Hydration stations a step towards a greener school
October 18, 2011 • Kaitlyn Etienne, Viewpoint Editor
Filed under Viewpoint
The new hydration stations in the cafeteria are an important step towards making the high school environmentally friendly, and although students may be disappointed about not being able to buy disposable water bottles anymore, they should take advantage of the hydration stations.
The stations were created to reduce plastic bottle trash and will replace plastic water bottles in all District 95 schools, Corey Wilsey, director of regional operations for the high school’s food service provider, Southwest Foodservice Excellence, said. Before the hydration stations, LZHS sold over 2,000 bottles a week with its school lunches. Many of these bottles could be seen around the school filling up recycling bins and trash cans around the school. Other schools in the district sold recyclable bottles but did not even have recycling systems in place, Wilsey said.
Plastic bottle trash is not just the district’s problem. In 2009, only 28 percent of bottles made of the recyclable plastic polyethylene terephthalate (PET) were recycled, according to the recycling website http://earth911.com. If nearly 75 percent of the recyclable bottles aren’t being recycled, the best way to keep these bottles out of landfills is not to use them in the first place. Other high schools and even people at home would be wise to follow LZHS’s example and start using refillable bottles in order to reduce plastic bottle trash. Wilsey hopes this will be the case.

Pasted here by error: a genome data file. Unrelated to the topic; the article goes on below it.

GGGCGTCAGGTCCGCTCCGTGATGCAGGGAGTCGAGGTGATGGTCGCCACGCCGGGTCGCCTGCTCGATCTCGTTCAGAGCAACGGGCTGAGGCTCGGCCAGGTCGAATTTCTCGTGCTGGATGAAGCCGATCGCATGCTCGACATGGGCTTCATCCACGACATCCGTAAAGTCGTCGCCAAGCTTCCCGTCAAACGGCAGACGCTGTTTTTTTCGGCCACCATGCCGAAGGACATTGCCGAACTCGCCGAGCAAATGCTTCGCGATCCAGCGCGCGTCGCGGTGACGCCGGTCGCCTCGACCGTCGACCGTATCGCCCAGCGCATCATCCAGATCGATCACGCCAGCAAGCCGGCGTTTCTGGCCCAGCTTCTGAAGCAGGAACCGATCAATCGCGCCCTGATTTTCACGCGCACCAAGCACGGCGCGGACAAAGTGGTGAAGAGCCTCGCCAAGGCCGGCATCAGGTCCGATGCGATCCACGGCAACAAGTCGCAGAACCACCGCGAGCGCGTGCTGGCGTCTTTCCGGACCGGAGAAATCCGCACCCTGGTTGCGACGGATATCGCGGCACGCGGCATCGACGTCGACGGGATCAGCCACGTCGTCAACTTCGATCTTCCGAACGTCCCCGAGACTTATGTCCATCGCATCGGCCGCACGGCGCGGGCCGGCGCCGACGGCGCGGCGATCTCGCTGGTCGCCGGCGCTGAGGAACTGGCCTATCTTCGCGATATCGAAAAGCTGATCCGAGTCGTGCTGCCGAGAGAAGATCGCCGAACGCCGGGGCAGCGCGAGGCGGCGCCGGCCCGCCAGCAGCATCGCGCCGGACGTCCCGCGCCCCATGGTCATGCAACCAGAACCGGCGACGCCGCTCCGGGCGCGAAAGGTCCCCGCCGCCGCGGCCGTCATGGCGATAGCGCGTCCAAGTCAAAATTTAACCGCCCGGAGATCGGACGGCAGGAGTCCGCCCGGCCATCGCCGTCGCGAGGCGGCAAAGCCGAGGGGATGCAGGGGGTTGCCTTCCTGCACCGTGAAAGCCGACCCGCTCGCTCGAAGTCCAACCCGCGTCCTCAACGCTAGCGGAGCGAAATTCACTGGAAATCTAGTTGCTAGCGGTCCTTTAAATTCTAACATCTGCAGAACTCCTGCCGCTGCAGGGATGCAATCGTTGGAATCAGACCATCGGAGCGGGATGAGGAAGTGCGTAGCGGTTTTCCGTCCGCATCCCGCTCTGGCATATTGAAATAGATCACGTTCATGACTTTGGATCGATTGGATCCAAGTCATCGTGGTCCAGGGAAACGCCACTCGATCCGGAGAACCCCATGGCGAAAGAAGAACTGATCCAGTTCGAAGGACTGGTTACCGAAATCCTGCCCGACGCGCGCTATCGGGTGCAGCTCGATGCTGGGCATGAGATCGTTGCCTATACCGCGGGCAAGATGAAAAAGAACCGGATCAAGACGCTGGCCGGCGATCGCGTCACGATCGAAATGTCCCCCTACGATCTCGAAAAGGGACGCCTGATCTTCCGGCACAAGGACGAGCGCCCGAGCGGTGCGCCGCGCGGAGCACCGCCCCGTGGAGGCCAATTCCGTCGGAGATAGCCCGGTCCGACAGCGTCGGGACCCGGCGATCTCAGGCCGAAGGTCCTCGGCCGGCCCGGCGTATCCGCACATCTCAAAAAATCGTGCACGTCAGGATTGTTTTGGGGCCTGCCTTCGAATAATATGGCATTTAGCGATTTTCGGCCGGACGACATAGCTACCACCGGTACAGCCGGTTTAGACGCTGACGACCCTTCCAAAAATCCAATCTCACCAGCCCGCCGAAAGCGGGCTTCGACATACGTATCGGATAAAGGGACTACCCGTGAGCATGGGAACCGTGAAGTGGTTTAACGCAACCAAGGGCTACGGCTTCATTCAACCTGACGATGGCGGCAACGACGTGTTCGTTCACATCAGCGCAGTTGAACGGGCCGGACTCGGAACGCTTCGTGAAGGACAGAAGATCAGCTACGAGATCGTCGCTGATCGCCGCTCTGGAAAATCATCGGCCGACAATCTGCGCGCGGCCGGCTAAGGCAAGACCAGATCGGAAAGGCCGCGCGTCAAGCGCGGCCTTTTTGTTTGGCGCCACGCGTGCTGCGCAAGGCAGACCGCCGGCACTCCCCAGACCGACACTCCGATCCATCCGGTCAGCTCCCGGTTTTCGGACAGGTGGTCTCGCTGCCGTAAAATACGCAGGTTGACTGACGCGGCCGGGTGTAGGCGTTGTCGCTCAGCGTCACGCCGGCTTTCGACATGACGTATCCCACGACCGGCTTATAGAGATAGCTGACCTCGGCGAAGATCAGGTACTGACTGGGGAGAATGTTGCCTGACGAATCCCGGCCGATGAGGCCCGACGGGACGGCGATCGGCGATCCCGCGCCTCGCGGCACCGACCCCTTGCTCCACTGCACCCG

“In addition to an immediate impact, [the hydration station program] also creates awareness that maybe people can take it home and say, ‘Mom, Dad, there’s a better way we can do things. Can we get a filtered water system at home? Do we need to buy all these water bottles?’” Wilsey said.
Some students may be hesitant to use the school’s hydration stations, which use Lake Zurich tap water, but Lake Zurich’s water is actually safer than bottled water, Wilsey said. While Lake Zurich used to have an unacceptable amount of radium in its water, in 2010, the town installed a reverse osmosis water system, which completely eliminated the radium. Bottled water, on the other hand, contains radium, just at a legally permissible level, Wilsey said.
The stations are a step in the right direction for the high school, and if students and other schools are inspired to make their own refillable water stations at home, they will make an even larger impact on landfills and the environment.